Master The Basics.
One of the biggest mistakes people make in the gym is overcomplicating their training.
They constantly add bands to what they’re doing, balance on bosu balls, and think they need to push themselves all the way to failure, all the time.
When the truth is you rarely need to add bands, EVER.
You should probably not balance on bosu balls while training, EVER.
And you definitely do not need to go to failure, EVERY time.
I’ve been doing this for over a decade now… so I’ve seen many shifts in the industry and how the trends tend to navigate the space.
But the truth is just that → they’re JUST TRENDS.
They come and go.
But you know what has never left…?
Aka, the basic shit that you tend to overlook – but gets you the biggest bang for your buck.
These things have been staples since I started in the industry when I was 18 years old, which was almost 12 years ago.
But even crazier, they were staples for the 2-3 decades prior to my start, too!
Here they are:
Repeated Bout Effect
Push Hard, But Don’t Fail
Do Just Enough, But Not Too Much
Choose Functional Movement Patterns:
All the other stuff is just fluff.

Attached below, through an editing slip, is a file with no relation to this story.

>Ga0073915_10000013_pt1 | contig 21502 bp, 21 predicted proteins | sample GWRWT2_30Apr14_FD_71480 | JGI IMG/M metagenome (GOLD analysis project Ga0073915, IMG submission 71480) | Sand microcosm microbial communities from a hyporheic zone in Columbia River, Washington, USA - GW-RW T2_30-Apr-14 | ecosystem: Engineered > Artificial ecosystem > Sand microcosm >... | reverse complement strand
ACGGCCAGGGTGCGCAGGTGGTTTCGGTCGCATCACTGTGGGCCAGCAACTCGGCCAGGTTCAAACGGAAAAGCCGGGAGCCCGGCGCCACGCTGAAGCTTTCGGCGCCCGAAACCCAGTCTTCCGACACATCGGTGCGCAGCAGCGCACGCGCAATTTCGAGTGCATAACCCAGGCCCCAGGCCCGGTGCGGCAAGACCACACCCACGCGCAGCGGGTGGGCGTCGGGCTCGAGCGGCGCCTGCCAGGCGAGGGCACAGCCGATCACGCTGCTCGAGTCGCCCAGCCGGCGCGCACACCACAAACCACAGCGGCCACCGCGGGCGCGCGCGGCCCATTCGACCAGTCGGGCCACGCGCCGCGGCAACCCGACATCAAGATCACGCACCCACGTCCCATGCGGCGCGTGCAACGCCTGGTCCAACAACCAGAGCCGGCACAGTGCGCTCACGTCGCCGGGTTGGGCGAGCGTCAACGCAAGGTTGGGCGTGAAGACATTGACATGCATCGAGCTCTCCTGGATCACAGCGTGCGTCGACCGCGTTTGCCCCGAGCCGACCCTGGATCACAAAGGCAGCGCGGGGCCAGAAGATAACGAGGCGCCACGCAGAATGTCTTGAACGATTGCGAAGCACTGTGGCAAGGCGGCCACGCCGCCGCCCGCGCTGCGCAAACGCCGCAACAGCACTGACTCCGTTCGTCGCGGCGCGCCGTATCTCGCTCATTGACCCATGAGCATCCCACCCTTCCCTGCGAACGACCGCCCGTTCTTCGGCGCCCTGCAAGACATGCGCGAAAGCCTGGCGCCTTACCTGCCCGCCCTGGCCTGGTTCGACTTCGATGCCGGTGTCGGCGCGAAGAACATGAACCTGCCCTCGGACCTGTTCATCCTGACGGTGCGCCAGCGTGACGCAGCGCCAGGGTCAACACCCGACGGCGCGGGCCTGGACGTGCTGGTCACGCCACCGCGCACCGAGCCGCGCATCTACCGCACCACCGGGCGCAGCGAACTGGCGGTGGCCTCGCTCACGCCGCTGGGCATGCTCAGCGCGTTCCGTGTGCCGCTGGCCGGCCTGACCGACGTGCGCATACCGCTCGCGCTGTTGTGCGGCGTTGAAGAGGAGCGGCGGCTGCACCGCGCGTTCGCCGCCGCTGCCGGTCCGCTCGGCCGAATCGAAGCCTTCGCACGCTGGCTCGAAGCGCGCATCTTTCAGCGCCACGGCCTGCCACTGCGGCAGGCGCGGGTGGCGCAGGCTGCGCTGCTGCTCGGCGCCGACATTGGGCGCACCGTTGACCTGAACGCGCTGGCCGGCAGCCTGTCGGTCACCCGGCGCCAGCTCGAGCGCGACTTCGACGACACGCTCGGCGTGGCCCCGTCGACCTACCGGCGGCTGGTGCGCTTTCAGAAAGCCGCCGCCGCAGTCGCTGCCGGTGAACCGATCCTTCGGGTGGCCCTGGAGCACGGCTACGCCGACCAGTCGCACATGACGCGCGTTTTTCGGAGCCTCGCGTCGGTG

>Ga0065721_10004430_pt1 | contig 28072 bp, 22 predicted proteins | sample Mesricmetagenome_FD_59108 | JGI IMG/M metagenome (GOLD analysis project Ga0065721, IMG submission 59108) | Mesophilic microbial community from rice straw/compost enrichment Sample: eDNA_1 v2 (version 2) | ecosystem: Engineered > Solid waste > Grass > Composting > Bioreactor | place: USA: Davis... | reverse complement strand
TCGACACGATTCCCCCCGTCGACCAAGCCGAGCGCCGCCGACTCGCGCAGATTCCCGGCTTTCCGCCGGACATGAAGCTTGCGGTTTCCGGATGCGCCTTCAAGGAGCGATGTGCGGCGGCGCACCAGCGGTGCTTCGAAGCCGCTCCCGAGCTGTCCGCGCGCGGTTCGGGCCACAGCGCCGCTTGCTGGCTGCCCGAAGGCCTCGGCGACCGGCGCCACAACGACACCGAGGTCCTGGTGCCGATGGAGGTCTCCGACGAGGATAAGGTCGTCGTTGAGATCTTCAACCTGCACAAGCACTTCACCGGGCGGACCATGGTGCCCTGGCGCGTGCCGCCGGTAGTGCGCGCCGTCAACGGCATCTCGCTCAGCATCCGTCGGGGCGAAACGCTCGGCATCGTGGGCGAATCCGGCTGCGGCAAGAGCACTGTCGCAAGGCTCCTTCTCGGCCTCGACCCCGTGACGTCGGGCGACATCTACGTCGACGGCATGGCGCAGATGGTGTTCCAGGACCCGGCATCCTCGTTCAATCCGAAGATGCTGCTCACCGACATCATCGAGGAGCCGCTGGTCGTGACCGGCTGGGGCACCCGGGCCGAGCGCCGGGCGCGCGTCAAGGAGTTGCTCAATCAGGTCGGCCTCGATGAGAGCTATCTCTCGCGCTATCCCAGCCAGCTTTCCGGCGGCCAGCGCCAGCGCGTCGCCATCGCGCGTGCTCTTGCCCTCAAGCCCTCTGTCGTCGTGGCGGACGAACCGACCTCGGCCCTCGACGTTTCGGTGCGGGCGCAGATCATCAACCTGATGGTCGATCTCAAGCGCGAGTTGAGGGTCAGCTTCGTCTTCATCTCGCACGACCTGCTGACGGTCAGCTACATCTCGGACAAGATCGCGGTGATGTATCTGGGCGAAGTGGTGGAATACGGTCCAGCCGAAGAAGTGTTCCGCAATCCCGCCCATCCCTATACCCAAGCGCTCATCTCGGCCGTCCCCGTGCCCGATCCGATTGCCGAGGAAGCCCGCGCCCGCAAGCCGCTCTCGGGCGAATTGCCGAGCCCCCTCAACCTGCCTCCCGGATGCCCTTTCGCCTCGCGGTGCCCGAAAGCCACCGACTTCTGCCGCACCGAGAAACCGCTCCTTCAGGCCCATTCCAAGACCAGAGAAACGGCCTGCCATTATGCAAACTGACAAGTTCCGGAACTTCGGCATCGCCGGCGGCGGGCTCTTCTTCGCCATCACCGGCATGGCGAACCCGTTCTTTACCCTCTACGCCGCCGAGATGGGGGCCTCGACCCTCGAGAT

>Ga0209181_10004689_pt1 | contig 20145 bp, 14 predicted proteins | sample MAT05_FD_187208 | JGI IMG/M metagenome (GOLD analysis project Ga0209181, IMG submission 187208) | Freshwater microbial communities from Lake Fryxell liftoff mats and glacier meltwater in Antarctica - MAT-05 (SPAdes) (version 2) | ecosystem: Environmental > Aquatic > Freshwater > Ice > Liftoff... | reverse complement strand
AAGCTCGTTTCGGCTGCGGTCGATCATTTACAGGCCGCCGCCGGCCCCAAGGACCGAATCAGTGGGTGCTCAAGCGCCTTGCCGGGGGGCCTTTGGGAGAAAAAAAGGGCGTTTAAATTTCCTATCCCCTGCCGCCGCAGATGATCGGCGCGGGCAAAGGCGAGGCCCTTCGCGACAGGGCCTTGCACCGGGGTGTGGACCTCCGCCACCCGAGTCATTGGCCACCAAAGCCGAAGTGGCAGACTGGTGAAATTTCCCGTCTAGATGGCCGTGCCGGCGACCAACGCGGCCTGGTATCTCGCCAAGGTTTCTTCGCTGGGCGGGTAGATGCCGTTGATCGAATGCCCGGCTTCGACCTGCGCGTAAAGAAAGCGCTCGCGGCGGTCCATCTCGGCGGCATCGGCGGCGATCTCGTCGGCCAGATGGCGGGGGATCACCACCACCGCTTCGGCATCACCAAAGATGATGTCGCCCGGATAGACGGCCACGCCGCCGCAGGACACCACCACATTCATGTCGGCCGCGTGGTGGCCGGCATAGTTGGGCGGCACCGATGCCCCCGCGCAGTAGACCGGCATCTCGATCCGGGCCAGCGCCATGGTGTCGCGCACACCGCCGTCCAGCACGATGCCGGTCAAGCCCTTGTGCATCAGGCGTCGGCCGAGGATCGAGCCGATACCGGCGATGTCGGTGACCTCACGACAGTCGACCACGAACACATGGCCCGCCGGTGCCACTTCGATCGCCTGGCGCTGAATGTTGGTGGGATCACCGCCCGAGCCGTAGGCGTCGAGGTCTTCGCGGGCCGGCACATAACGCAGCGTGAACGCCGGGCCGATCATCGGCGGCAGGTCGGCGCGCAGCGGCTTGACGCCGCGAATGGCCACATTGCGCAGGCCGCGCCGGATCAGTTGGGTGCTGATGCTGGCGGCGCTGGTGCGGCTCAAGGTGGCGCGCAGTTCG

Now, there’s a time and place for the fluff, too…
So the drop sets, extended and partial range of motions, bands or chains, AMRAPs, isolation exercises, etc…
ALL that should be implemented, too.
It just cannot be your bread and butter.
The problem is that the basics can be boring…
Which I get, trust me.
But trust me here, YOU will achieve a WAY better physique if you stick to the list provided above.
It’s why the Strength Coaches and Trainers who not only get the best results, but also stick around in the industry the longest, all prioritize those principles.
So to cap this off, I’ll explain those in a little more detail…
Progressive Overload – do slightly more over time.
Repeated Bout Effect – do the same thing, week after week, so you can improve and follow principle 1 more easily (i.e. progressive overload).
Push Hard, But Don’t Fail – going to failure on low fatigue exercises, like lateral raises, is fine on occasion… but don’t get too used to failing because you won’t always recover fully from it and research shows it’s no more beneficial then getting close to failure.
Do Just Enough, But Not Too Much – simple… don’t over do it!
Choose Functional Patterns – your body is capable of moving in different ways and capacities, SO USE IT THAT WAY!
P.S. – I NEVER throw in calls to action with these, which is intentional… But I have to offer you a chance to fix your training if it’s needed. Click Here if you want a system that is simple and more effective than what you’re currently doing.